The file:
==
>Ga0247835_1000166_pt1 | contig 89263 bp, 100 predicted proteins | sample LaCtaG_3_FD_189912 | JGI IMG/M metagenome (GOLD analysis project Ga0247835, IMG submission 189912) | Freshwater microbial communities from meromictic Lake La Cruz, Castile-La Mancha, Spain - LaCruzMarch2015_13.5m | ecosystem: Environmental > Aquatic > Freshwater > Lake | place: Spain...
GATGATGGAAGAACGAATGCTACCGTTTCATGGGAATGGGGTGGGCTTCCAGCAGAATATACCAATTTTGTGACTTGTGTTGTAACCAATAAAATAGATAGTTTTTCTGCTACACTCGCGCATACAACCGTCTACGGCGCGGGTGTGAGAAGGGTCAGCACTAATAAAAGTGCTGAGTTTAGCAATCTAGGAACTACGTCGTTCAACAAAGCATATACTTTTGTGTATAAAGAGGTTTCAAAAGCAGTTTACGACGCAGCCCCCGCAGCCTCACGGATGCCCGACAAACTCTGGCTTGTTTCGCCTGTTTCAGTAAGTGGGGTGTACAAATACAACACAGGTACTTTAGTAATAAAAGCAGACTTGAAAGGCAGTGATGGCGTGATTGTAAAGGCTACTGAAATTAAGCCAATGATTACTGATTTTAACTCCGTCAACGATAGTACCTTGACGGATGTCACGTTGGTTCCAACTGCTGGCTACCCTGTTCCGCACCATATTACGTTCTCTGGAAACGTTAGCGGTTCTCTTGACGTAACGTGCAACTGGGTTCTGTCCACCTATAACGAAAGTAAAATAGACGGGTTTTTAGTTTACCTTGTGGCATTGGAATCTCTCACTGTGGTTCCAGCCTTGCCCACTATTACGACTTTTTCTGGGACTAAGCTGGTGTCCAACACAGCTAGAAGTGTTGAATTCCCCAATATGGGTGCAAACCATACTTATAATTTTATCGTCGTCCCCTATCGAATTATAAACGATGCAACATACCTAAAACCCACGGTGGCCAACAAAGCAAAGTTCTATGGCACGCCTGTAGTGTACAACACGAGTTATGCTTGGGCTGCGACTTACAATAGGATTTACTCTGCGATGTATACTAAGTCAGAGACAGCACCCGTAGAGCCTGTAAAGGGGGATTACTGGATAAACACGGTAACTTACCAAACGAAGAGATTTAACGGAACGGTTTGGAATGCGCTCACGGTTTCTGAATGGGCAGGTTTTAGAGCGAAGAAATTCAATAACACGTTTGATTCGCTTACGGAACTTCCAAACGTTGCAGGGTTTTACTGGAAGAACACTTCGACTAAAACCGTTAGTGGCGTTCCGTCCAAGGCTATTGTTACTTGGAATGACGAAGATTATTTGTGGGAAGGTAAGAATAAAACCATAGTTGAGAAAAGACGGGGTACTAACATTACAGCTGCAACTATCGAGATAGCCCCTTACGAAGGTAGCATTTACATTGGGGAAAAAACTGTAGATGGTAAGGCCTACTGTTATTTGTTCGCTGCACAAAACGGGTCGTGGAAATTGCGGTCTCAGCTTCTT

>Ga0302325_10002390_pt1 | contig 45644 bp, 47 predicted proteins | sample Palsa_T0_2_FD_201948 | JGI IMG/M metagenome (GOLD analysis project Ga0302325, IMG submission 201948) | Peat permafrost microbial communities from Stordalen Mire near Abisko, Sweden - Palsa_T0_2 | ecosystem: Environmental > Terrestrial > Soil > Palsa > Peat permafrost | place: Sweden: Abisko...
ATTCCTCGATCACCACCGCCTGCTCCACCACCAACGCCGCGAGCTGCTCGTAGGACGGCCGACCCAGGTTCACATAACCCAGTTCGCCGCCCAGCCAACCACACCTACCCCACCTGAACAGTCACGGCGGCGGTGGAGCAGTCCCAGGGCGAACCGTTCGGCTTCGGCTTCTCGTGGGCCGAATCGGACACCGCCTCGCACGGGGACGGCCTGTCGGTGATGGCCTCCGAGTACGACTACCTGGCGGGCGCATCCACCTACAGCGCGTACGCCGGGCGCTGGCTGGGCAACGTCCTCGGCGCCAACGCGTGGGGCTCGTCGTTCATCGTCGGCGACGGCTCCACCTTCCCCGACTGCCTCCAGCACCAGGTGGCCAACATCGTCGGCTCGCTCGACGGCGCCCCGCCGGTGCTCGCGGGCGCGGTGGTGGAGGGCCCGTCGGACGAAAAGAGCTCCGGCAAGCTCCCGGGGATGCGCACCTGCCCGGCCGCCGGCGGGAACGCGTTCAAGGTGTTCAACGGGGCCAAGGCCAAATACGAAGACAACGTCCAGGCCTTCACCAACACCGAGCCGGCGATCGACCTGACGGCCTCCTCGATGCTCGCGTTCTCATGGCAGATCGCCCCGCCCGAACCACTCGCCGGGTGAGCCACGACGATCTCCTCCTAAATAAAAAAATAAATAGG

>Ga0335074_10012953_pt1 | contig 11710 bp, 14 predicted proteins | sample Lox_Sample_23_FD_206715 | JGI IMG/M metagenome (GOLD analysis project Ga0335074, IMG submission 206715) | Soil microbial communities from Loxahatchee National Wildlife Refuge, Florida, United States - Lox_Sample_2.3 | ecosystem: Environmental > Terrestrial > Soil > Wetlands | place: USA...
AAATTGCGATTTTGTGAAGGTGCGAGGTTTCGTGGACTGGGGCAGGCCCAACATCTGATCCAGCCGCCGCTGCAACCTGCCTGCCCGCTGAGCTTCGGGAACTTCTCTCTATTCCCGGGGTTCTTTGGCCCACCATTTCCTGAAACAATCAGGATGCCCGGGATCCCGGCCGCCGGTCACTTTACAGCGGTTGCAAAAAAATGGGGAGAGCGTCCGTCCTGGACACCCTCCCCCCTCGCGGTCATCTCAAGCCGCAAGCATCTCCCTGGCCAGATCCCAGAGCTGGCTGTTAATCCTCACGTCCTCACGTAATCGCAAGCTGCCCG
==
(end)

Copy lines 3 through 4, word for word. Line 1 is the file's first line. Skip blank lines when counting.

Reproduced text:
>Ga0302325_10002390_pt1 | contig 45644 bp, 47 predicted proteins | sample Palsa_T0_2_FD_201948 | JGI IMG/M metagenome (GOLD analysis project Ga0302325, IMG submission 201948) | Peat permafrost microbial communities from Stordalen Mire near Abisko, Sweden - Palsa_T0_2 | ecosystem: Environmental > Terrestrial > Soil > Palsa > Peat permafrost | place: Sweden: Abisko...
ATTCCTCGATCACCACCGCCTGCTCCACCACCAACGCCGCGAGCTGCTCGTAGGACGGCCGACCCAGGTTCACATAACCCAGTTCGCCGCCCAGCCAACCACACCTACCCCACCTGAACAGTCACGGCGGCGGTGGAGCAGTCCCAGGGCGAACCGTTCGGCTTCGGCTTCTCGTGGGCCGAATCGGACACCGCCTCGCACGGGGACGGCCTGTCGGTGATGGCCTCCGAGTACGACTACCTGGCGGGCGCATCCACCTACAGCGCGTACGCCGGGCGCTGGCTGGGCAACGTCCTCGGCGCCAACGCGTGGGGCTCGTCGTTCATCGTCGGCGACGGCTCCACCTTCCCCGACTGCCTCCAGCACCAGGTGGCCAACATCGTCGGCTCGCTCGACGGCGCCCCGCCGGTGCTCGCGGGCGCGGTGGTGGAGGGCCCGTCGGACGAAAAGAGCTCCGGCAAGCTCCCGGGGATGCGCACCTGCCCGGCCGCCGGCGGGAACGCGTTCAAGGTGTTCAACGGGGCCAAGGCCAAATACGAAGACAACGTCCAGGCCTTCACCAACACCGAGCCGGCGATCGACCTGACGGCCTCCTCGATGCTCGCGTTCTCATGGCAGATCGCCCCGCCCGAACCACTCGCCGGGTGAGCCACGACGATCTCCTCCTAAATAAAAAAATAAATAGG